Chinese Silver Pandas marked the beginning of the country’s bullion market liberalisation
Contrary to most major western economies, China never used gold but rather silver as the primary anchor for its monetary system. The monetary system based on silver served the country for several centuries, but the onset of the Great Depression in conjunction with the rise of communism in the 1930s led the authorities to abandon it in favour of a pure paper standard. To support the new fiat system, legislation was introduced which stipulated that circulating monetary silver had to be turned over to the authorities in exchange for the new paper currency. In spite of the new harsh rules, commercial trade of silver and ownership of jewellery and antiques made out of silver was still allowed, albeit only for a short period. In the late 1930s, the outbreak of the Sino-Japanese War and the intensified rivalry between the Communist and Chinese establishment forced the authorities to proclaim a ban on silver ownership in any shape or form.
This ban would be in place for five long decades before the Chinese Government made an economic and philosophical turnaround regarding its domestic bullion market with the introduction of the Chinese Gold and Silver Panda coins in 1982 and 1983 respectively. From these years onwards, the Chinese authorities would slowly begin to loosen the restrictions that had been put in place since the 1930s. Unfortunately, the liberalisation of silver bullion has not progressed at the same pace as the gold market, and thus silver, unlike gold, still carriers a 17% Value Added Tax in China. Imagine, then, what would happen to the demand for Chinese Silver Pandas if this tax were removed!
The Chinese Panda Bear
The decision to use the iconic panda bear as the coin’s main motif has played a major part in the successful promotion of Chinese Silver Panda coins. The panda bear is an animal endemic to central China and is characterised by the black patches around its eyes and ears. In spite of its charming and peaceful nature and its status as a Chinese national symbol, panda bears are unfortunately very rare animal. Due to deforestation and commercial farming, large parts of the panda bears’ natural habitat have been destroyed and thus the population of pandas living in the wild has dwindled by some estimates to only 2000 individuals. In the past decade, extensive conservation efforts have been made by the Chinese Government to stem the declining panda bear population. Although still an endangered species, the conservation efforts are believed to be working as scientific surveys show that the population of wild pandas has started to recover.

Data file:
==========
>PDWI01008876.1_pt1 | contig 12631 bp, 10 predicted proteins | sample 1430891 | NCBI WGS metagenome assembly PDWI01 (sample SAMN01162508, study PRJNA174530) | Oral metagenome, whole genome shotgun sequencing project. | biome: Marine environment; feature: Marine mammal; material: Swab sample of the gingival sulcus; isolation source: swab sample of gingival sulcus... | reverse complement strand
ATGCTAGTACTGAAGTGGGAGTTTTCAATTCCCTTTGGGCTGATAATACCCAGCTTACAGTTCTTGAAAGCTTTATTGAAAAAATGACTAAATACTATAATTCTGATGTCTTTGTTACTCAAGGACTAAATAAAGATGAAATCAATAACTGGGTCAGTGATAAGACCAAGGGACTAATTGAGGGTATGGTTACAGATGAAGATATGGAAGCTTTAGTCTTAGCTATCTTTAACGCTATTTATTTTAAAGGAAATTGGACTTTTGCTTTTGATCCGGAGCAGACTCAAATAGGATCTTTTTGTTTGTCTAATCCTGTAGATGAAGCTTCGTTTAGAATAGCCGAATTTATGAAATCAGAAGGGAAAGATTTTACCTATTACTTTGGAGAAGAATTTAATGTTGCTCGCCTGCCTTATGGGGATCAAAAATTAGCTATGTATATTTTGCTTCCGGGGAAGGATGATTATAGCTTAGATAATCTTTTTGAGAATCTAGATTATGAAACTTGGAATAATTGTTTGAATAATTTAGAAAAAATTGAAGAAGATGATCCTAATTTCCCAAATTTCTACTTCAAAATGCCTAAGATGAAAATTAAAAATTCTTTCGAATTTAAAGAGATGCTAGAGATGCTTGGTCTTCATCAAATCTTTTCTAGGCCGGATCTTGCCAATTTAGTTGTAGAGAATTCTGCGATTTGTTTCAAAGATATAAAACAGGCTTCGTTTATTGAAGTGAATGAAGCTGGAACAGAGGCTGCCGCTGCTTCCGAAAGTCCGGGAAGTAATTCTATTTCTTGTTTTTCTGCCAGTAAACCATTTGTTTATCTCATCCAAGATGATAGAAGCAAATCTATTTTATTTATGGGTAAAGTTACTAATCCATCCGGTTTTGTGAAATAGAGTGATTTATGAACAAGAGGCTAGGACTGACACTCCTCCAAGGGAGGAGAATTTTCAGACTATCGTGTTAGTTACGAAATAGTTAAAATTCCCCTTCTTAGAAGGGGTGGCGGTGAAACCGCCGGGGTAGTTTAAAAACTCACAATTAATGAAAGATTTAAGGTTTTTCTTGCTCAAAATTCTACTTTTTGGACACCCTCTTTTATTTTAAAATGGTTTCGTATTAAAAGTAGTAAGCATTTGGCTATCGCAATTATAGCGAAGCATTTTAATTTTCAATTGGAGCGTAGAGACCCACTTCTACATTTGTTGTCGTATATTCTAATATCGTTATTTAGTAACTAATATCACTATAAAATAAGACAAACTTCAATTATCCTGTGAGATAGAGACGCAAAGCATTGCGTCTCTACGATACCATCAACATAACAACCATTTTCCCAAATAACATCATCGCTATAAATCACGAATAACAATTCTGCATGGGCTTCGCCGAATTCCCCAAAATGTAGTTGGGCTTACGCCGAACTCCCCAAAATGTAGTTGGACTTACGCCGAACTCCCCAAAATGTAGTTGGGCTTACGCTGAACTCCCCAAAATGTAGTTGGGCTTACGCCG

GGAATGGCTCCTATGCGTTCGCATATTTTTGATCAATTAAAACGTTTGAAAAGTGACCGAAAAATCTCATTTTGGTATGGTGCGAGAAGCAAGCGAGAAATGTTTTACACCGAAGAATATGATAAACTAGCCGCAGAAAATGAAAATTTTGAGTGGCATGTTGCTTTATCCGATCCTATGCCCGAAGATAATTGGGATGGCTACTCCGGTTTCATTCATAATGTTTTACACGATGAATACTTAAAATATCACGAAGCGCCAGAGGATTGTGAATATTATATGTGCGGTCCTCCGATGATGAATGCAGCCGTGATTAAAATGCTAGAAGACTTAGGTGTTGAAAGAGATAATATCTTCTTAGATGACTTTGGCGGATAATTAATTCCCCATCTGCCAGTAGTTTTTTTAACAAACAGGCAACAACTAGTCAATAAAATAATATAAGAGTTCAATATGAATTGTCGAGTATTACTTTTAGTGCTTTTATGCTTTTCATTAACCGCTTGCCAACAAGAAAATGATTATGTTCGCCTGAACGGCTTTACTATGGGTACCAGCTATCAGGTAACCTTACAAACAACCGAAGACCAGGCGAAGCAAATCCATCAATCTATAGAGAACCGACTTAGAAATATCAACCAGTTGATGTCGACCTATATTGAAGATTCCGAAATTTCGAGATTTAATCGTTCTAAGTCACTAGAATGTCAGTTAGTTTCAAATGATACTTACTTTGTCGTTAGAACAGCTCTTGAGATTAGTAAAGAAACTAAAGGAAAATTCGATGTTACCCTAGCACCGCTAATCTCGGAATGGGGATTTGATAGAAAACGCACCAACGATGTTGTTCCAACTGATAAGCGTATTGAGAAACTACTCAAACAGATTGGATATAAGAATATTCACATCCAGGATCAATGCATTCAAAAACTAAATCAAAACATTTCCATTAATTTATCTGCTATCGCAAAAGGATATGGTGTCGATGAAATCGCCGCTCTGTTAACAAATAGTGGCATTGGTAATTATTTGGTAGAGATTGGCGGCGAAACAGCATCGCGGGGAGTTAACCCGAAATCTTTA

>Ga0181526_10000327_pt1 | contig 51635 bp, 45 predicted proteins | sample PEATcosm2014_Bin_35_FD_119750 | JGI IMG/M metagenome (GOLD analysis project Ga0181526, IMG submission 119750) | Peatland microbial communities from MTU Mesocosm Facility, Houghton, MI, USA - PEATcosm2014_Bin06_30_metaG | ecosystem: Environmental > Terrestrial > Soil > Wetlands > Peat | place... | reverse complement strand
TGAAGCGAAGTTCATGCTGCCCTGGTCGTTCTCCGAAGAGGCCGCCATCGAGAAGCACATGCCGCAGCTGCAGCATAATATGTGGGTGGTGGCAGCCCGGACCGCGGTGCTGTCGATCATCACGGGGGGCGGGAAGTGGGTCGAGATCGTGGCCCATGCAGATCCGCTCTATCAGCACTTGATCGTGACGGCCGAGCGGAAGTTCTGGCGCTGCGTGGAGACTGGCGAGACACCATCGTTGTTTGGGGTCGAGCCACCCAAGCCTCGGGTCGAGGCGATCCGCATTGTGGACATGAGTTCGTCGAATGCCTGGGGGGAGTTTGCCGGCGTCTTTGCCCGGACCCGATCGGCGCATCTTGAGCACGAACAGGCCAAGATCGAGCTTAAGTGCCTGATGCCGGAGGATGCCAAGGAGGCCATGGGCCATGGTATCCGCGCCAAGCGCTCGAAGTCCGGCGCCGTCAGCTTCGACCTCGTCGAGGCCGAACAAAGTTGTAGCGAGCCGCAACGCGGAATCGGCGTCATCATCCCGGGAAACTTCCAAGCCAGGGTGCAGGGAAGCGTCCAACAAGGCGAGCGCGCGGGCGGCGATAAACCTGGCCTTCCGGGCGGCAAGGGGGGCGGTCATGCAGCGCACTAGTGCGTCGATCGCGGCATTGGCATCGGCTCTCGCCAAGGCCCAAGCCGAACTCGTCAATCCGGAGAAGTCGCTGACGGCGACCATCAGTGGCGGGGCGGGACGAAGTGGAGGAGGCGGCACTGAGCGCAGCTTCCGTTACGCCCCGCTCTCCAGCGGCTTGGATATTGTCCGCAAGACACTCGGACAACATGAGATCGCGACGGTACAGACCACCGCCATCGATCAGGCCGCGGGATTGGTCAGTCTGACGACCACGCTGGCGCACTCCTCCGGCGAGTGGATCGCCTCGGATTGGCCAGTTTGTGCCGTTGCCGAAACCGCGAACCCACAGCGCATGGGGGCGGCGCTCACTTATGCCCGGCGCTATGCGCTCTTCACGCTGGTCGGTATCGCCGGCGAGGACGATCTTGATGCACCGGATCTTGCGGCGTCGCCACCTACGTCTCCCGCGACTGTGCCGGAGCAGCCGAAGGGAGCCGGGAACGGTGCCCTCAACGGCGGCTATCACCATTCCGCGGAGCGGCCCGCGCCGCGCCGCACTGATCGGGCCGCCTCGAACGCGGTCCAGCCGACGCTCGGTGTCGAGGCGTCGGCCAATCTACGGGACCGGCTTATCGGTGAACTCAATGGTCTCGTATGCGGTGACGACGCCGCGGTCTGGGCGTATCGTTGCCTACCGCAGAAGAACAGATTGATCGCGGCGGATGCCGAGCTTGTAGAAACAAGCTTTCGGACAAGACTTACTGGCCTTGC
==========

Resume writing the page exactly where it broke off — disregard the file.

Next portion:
The Chinese Gold Panda was first introduced in 1982 and Silver Panda in 1983, both have since been in continuous production, with the exception of 1986 when no silver Pandas were issued. Chinese Panda coins have been manufactured at three different locations:
*Shanghai Mint 1982-2004
*Shenyang Mint 1985-1999, 2003-2004
*Shenzhen Guobao Mint 1999-2002, 2005 onwards
The Shenzhen Guabao Mint is a subsidiary of the People’s Bank of China (China’s Central Bank).
The obverse portrays the Temple of Heaven, a UNESCO world heritage site that consists of a complex of religious buildings located in the central parts of Beijing. Above the Temple of Heaven is a text in Chinese that means “People’s Republic of China” and inscribed at the bottom is the year of mintage.
The reverse depicts a large portrait of a giant panda holding a bamboo branch in its hands and eating it, in the background you can notice a bamboo forest. The face value of 10 Yuan is to the right of the Panda. The weight “30 g” and the silver content marked “Ag .999” are inscribed at the bottom.
Each coin is individually packaged in a hard plastic capsule.